Tag Archives: On Teaching

Column: Shaping the Vernacular Landscape of San Francisco’s Chinatown

Shaping the Vernacular Landscape of San Francisco’s Chinatown San Francisco’s Chinatown neighborhood is a notable landmark in San Francisco as its architecture, culture, and customs are distinct from the rest of the city. San Francisco’s Chinatown is significant as it the largest Chinatown in the world outside of Asia. What is notable about Chinatown is the neighborhood has retained its

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Ongoing Forum: Book Reviews and the Teaching of World History, 2018 Cohorts

Ongoing Forum: Book Reviews and the Teaching of World History, 2018 Cohorts HIST3029 Transnational History: A New Perspective on the Past The University of Hong Kong Semester 1, 2017-18 Dr Birgit Schneider After teaching HIST3029, my favorite course here at HKU, for the third time, I am left amazed about how much of a difference a cohort can make. The

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Review Essay – Capitalism by Any Other Name: Towards a synthesis of competing visions

Review Essay – Capitalism by Any Other Name: Towards a synthesis of competing visions Abstract: The concept of capitalism is bound up not only with how and why Europe came to dominate the globe, but also with bitter contemporary debates on modernity and global inequality. This article examines competing conceptions of capitalism as formulated by conservative social theorists and world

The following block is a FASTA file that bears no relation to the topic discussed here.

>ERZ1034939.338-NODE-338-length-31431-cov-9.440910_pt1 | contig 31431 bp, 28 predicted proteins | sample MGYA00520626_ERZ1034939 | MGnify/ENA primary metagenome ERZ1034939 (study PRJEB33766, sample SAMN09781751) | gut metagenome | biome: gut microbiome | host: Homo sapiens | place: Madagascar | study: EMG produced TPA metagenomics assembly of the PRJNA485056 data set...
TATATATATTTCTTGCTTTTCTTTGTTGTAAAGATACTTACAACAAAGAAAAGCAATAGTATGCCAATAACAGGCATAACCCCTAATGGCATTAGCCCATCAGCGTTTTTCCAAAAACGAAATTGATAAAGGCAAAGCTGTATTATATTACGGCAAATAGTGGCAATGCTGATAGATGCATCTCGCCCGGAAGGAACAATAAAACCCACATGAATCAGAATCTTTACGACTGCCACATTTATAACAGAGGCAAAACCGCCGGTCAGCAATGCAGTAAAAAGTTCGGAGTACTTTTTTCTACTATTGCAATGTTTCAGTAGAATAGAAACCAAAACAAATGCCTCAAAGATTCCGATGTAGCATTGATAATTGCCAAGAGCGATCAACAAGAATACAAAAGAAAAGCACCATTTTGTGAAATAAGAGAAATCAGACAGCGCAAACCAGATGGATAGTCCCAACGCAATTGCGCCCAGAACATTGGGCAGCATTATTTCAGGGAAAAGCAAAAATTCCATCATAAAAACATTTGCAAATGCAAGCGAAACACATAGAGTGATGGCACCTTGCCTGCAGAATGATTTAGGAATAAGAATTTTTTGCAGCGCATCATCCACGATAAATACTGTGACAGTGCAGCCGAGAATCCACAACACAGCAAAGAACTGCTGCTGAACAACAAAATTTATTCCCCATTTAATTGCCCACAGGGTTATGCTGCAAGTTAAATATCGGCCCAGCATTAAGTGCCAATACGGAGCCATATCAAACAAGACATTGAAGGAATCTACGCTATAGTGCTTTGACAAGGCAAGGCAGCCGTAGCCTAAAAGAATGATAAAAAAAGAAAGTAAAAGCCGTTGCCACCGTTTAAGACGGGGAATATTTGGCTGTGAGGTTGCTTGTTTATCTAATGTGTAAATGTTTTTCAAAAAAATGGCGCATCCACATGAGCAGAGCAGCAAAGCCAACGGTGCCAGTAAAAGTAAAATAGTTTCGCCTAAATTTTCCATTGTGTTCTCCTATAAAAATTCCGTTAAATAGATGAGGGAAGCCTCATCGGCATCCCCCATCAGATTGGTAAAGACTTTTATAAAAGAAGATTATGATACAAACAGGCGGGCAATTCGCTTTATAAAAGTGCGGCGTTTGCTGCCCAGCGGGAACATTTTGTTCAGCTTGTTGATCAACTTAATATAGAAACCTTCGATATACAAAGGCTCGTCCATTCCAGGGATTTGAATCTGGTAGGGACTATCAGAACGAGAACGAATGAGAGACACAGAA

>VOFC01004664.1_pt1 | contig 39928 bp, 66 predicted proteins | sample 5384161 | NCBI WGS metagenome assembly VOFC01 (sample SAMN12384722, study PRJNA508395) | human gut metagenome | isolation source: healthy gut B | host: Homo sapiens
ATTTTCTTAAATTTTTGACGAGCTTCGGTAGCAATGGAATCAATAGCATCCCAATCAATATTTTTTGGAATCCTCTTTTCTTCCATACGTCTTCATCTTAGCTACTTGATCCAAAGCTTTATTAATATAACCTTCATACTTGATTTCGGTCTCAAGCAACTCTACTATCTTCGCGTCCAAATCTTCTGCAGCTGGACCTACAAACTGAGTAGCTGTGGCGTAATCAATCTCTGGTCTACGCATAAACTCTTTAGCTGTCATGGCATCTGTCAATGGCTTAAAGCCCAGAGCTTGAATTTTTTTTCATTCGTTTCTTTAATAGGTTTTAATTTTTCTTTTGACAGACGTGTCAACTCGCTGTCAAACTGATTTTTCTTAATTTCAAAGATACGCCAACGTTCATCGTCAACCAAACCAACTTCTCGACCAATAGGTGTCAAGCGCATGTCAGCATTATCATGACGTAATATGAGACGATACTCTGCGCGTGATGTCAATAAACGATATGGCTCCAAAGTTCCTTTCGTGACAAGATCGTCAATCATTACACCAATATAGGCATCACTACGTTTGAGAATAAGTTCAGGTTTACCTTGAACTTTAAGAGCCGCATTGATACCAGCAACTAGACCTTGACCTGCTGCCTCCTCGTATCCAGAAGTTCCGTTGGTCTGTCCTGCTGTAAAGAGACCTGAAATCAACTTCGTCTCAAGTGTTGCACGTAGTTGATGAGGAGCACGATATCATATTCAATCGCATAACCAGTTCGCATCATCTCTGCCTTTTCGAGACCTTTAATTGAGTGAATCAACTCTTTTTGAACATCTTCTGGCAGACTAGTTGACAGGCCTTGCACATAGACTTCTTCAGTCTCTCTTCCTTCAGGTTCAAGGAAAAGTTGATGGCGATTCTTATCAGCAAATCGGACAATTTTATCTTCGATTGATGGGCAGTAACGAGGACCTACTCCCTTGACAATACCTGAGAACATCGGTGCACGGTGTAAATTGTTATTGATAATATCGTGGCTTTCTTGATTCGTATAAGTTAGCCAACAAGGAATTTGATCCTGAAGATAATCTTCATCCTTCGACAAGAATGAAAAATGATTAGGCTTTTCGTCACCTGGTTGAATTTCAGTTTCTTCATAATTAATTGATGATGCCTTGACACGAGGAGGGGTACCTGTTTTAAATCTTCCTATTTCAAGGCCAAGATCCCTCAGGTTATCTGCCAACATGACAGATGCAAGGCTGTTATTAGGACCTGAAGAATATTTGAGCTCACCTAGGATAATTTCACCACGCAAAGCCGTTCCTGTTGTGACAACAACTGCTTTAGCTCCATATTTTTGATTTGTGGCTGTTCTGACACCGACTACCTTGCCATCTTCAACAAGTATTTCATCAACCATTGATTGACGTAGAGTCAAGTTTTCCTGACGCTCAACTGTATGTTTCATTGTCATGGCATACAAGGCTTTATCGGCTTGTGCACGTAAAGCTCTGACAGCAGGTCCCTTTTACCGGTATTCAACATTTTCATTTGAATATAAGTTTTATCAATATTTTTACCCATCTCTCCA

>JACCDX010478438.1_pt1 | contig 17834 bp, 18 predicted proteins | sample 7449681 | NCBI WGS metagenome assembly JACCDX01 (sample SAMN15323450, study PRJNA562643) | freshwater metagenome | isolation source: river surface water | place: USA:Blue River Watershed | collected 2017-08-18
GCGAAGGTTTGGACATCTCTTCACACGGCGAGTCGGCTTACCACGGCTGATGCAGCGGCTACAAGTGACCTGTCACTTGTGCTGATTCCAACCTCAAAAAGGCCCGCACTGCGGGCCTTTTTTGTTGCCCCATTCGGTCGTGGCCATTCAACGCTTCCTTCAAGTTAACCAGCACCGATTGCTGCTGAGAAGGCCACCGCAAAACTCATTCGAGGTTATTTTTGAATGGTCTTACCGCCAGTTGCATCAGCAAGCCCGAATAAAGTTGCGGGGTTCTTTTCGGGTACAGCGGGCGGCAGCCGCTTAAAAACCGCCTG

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On Teaching – Food for Thought: Five Ways to Think About (and Teach) the Palestinian-Israeli Conflict

Food for Thought: Five Ways to Think About (and Teach) the Palestinian-Israeli Conflict Steven A. Glazer is professor of History at Graceland University, in Lamoni, Iowa. The author would like to thank the reviewers and editors of THE MIDDLE GROUND for their helpful suggestions to improve an earlier draft. Portions of this first paper were originally presented at the Midwest

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On Teaching Column: What Is Informal Imperialism?

Column: What Is Informal Imperialism? Mathieu Gotteland, M.A., Doctorant en histoire, allocataire du Ministère de la Défense, Université Paris I Panthéon-Sorbonne Abstract: This article aims to explain in a theoretical way, but with practical historical examples the complex notion of informal imperialism. First analyzing imperialism(s) and colonialism as a whole, it will then try to characterize and categorize more specifically

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Girmit Connections to Global Networks: South Asians and the Pacific Labor Trade

Girmit Connections to Global Networks: South Asians and the Pacific Labor Trade Abstract: This article considers how the experiences of South Asian indentured laborers in Fiji links the Pacific labor migrations of the late 19th and early 20th century to larger global movements of workers. In doing so, it offers one avenue through which to incorporate the Pacific into the